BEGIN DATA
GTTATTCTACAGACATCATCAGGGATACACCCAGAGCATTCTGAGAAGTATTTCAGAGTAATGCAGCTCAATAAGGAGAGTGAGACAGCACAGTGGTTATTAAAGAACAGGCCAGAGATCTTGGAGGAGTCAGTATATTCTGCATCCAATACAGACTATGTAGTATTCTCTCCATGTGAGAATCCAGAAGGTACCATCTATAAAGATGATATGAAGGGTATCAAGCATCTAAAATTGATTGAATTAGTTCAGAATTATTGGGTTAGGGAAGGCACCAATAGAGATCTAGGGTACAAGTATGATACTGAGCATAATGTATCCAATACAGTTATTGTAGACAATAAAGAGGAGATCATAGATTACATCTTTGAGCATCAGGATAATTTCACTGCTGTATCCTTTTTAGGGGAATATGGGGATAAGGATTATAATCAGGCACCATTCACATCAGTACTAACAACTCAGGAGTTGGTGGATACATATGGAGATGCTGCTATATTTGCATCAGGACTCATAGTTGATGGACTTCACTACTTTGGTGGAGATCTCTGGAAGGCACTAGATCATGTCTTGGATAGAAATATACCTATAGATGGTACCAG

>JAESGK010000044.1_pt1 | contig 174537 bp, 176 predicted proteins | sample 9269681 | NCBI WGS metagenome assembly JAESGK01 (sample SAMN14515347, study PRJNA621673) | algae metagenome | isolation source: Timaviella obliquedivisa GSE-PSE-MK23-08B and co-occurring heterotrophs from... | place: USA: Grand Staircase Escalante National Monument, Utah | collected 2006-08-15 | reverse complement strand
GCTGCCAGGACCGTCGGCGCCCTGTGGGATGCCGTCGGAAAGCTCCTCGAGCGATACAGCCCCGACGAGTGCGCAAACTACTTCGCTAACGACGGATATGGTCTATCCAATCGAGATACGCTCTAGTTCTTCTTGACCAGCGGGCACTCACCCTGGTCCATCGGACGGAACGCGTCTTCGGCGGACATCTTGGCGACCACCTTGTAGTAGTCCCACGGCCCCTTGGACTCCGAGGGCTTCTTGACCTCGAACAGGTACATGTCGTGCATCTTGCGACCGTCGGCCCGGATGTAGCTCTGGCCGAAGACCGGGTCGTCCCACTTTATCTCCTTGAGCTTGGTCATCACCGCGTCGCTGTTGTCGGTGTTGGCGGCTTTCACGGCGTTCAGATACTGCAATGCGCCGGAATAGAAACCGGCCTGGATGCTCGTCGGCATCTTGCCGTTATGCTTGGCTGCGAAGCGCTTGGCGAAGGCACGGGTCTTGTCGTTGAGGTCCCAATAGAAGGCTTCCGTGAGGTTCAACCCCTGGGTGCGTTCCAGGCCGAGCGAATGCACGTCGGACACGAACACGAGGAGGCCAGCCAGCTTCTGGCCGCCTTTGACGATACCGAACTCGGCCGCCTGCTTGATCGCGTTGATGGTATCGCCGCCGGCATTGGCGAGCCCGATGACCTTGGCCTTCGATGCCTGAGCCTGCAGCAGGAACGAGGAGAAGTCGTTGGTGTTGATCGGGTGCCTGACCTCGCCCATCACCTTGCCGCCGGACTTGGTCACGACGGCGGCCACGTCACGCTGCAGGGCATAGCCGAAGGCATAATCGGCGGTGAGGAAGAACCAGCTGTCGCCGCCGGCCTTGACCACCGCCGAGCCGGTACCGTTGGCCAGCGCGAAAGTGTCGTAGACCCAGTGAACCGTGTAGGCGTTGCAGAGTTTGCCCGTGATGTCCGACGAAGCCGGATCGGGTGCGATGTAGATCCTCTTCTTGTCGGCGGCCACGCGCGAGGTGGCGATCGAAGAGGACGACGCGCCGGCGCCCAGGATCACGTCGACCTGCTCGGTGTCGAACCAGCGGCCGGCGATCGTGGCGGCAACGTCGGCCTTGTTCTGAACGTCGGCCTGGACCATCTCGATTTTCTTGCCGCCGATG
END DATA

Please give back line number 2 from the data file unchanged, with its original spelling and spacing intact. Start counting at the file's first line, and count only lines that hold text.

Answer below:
>JAESGK010000044.1_pt1 | contig 174537 bp, 176 predicted proteins | sample 9269681 | NCBI WGS metagenome assembly JAESGK01 (sample SAMN14515347, study PRJNA621673) | algae metagenome | isolation source: Timaviella obliquedivisa GSE-PSE-MK23-08B and co-occurring heterotrophs from... | place: USA: Grand Staircase Escalante National Monument, Utah | collected 2006-08-15 | reverse complement strand